As for an initial public offering, a secondary offering requires a publicly-held company to prepare a prospectus and other documents listed in the Communiqué on Shares No VII-128.1. An application for approval must be filed with the Capital Markets Board (CMB). Therefore, it may take a long time before trading commences on Borsa İstanbul (BIST). In addition, publicly-held companies must pay the CMB fee and the BIST listing fee, which may be a financial burden for the relevant company.
The main advantage of a secondary offering is that the company will be able to generate cash and to strengthen its reputation on the market. A secondary offering may allow the company to be considered as a global and reliable corporation by investors.
What are the main steps for a company applying for a primary listing of its shares? Is the procedure different for a foreign company and is a foreign company likely to seek a listing for shares or depositary receipts?
Procedure for a primary listing
The main steps for a company applying for a primary listing of its shares are as follows:
- Organisation of an internal working group.
- Due diligence work for preliminary listing.
- Selection of an intermediary institution and execution of a market advisory agreement.
- Selection of an independent auditor and preparation of financial statements.
- Amendment of articles of association.
- Preparation of the prospectus.
- Simultaneous application to the Capital Markets Board (CMB) and Borsa İstanbul (BIST).
- Approval of the CMB.
- Commencement of trading on the relevant market of BIST.
Procedure for a foreign company
The requirements and procedure for the listing of capital market instruments issued, or to be issued, by foreign institutions in Turkey or abroad, and of capital market instruments issued abroad by domestic institutions, are the same as those described above.
Outline the role of advisers used and main documents produced in an equity offering. Does it differ for an IPO?
A company whose shares are offered to the public must complete the offering process with the assistance of an internal working group and external advisers.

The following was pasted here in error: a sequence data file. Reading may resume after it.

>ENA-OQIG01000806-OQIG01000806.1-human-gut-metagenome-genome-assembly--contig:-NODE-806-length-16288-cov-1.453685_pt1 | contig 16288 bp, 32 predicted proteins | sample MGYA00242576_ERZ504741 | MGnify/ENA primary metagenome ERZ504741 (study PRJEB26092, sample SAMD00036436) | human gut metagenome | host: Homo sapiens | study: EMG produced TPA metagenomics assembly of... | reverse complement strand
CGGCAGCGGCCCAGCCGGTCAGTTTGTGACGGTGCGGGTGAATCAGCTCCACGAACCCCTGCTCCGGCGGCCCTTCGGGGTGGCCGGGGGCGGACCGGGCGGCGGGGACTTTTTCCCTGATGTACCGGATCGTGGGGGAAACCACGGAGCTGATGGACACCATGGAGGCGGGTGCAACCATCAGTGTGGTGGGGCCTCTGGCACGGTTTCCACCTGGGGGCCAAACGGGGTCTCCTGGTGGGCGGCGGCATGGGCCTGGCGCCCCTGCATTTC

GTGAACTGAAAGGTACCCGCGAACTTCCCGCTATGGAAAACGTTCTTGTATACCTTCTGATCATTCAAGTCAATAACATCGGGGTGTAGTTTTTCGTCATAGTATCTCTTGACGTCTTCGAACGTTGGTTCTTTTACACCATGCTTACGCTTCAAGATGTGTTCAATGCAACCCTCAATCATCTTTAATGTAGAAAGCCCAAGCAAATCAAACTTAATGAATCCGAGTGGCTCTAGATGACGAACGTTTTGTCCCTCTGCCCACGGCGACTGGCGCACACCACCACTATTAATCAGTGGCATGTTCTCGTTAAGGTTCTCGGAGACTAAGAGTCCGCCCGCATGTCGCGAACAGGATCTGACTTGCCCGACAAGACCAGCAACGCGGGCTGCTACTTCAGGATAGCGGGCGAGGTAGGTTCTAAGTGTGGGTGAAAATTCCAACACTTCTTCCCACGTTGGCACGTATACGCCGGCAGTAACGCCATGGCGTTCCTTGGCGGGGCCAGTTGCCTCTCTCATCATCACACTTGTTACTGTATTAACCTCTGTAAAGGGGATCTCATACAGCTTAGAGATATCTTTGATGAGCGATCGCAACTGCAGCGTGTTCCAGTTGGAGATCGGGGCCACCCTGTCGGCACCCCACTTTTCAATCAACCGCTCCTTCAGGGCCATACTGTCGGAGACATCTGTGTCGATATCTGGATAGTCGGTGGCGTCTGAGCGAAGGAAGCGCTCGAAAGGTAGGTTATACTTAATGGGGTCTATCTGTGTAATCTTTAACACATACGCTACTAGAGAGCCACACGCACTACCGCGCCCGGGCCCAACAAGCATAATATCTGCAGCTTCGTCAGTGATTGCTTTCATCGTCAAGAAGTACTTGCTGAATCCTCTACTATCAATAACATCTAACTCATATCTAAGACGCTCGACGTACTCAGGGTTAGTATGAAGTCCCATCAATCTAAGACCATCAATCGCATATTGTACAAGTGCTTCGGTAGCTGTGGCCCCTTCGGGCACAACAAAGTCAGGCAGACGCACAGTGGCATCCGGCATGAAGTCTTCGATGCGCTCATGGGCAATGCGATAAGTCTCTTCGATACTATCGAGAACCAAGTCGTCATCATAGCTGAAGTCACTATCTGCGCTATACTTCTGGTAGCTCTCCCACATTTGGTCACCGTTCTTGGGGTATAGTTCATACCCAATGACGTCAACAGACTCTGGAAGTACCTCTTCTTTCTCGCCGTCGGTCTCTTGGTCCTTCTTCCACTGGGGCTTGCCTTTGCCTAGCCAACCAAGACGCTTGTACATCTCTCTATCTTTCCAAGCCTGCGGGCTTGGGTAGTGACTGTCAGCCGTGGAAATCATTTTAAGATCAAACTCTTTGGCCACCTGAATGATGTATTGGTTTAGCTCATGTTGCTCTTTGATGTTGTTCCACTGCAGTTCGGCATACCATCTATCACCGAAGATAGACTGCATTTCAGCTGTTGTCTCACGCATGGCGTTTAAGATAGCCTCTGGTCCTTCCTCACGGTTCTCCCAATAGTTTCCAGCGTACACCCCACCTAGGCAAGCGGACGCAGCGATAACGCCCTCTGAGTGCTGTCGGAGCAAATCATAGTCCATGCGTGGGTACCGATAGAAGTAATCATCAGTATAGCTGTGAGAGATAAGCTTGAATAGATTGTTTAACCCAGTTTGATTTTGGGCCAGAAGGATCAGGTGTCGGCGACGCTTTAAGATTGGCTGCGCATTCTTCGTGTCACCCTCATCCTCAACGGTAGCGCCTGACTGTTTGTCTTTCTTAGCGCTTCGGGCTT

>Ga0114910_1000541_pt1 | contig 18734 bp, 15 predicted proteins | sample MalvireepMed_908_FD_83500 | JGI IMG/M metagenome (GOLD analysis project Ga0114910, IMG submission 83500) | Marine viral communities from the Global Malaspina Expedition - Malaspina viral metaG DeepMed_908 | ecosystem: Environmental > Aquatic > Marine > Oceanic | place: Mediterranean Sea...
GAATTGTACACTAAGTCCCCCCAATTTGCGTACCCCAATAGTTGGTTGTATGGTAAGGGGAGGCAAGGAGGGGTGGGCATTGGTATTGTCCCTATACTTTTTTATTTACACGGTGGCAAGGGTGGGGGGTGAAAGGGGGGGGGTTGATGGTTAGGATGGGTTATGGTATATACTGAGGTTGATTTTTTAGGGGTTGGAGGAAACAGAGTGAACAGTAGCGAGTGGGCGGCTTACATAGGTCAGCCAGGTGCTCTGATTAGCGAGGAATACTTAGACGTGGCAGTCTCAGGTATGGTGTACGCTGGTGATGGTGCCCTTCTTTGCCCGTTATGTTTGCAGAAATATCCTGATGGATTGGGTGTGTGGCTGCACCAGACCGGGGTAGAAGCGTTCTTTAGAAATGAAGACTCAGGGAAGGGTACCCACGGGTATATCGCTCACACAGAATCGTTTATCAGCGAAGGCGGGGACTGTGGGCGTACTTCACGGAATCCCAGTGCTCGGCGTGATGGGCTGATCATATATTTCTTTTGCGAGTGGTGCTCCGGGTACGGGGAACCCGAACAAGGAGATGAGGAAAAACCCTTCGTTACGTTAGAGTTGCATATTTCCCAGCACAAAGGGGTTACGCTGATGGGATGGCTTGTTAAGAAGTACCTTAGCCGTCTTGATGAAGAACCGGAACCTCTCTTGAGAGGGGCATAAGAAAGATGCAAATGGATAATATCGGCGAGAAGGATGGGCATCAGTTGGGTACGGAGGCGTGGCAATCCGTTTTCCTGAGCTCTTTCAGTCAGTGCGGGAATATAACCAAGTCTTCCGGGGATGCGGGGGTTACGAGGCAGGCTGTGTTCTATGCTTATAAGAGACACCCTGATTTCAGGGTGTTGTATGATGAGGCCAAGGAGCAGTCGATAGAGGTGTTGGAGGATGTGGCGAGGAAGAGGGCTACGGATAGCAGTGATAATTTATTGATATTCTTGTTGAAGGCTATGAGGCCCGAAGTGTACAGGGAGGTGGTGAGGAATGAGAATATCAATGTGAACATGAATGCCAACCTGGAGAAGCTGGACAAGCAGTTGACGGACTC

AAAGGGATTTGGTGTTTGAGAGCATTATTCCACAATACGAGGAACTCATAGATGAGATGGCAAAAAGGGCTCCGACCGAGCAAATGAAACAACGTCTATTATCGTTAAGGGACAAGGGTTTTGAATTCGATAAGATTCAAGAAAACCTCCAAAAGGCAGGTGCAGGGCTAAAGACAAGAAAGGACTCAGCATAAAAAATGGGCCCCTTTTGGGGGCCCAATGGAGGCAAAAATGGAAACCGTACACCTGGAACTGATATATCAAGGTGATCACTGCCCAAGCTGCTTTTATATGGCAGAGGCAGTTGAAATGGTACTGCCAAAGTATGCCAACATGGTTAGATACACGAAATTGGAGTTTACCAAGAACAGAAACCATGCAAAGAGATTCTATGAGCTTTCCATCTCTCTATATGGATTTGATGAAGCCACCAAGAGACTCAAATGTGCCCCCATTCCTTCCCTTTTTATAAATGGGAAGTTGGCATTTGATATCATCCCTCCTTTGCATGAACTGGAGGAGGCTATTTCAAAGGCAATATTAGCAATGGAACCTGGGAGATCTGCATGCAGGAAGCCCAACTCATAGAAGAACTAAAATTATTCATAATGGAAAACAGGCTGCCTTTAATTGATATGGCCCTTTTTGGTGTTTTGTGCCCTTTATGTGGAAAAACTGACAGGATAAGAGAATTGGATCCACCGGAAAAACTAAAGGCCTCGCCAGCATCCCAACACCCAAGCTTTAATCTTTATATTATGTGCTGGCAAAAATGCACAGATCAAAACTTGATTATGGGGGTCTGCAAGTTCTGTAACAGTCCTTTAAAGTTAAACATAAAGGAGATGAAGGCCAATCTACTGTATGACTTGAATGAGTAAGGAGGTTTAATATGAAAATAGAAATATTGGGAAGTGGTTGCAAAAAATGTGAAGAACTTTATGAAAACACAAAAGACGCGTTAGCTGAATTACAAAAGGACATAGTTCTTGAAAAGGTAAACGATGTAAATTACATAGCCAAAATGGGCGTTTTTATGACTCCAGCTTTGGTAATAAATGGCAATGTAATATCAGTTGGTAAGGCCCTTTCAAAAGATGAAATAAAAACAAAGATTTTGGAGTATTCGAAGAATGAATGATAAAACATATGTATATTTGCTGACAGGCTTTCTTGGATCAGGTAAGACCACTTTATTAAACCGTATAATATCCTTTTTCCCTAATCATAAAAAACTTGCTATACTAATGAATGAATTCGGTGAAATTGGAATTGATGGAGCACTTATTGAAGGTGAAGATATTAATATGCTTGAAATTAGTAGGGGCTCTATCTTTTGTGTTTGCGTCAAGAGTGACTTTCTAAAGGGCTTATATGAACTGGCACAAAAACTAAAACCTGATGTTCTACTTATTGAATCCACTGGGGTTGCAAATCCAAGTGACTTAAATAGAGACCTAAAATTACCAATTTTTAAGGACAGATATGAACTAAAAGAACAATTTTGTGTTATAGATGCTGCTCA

Internal working group
An internal working group must be set up within the company to carry out the required public offering applications. The group must be made of experts from the company’s finance and public relations divisions, and other relevant mid-level managers.
In addition to the internal working group, professional external advisers must be appointed to complete the full IPO process in a diligent, appropriate and transparent manner. The external advisers are as follows:
- Intermediary institution. To offer shares to the public, a company must have an agreement with an intermediary institution. A company can either choose to sign an agreement with one intermediary institution or opt for a consortium (for example, in a relatively large IPO) to take advantage of the syndicated efforts of several brokerage firms. The agreement between the company and the intermediary institution generally determines the responsibilities and role of the intermediary institution, whether or not there will be an undertaking option and how it will be carried out, the IPO method, the offering price calculation and other relevant issues.
- Independent auditor. A company applying for an IPO must prepare its financial statements in accordance with capital markets regulations. These statements must be audited by an independent audit firm selected from the CMB’s authorised list. The company must sign an audit contract with the selected audit firm.
- Financial adviser. A company applying for an IPO can choose to appoint a financial adviser, who generally advises on the timetable, structuring, valuation, price determination and so on.
- Research analyst. A company applying for an IPO can choose to appoint a research analyst to publish research on the company.
- Legal advisers. A company must appoint lawyers to oversee the legal aspects of the IPO process (such as preparing the CMB documents in line with the CMB and BIST regulations, carrying out legal due diligence, and negotiating the agreements between the company and external advisers).
- Public relations (PR) advisers. PR efforts are crucial to attract as many investors as possible. PR advisers make executive statements reflecting the company’s intention to proceed with an IPO, and publish press releases that explain the company’s core business activities.
When is a prospectus (or other main offering document) required? What are the main publication, regulatory filing or delivery requirements?
Prospectus (or other main offering document) required
For capital market instruments to be offered to the public, a prospectus must be prepared and approved by the Capital Markets Board (CMB). The prospectus is also required for the BIST listing application.
An issuance document must be prepared and approved by the CMB in the following cases:
- Issuance of capital market instruments without a public offering.
- Issuance of foreign instruments.
- All types of capital market instruments issuances that are not subject to prospectus requirements.
Main publication, regulatory filing or delivery requirements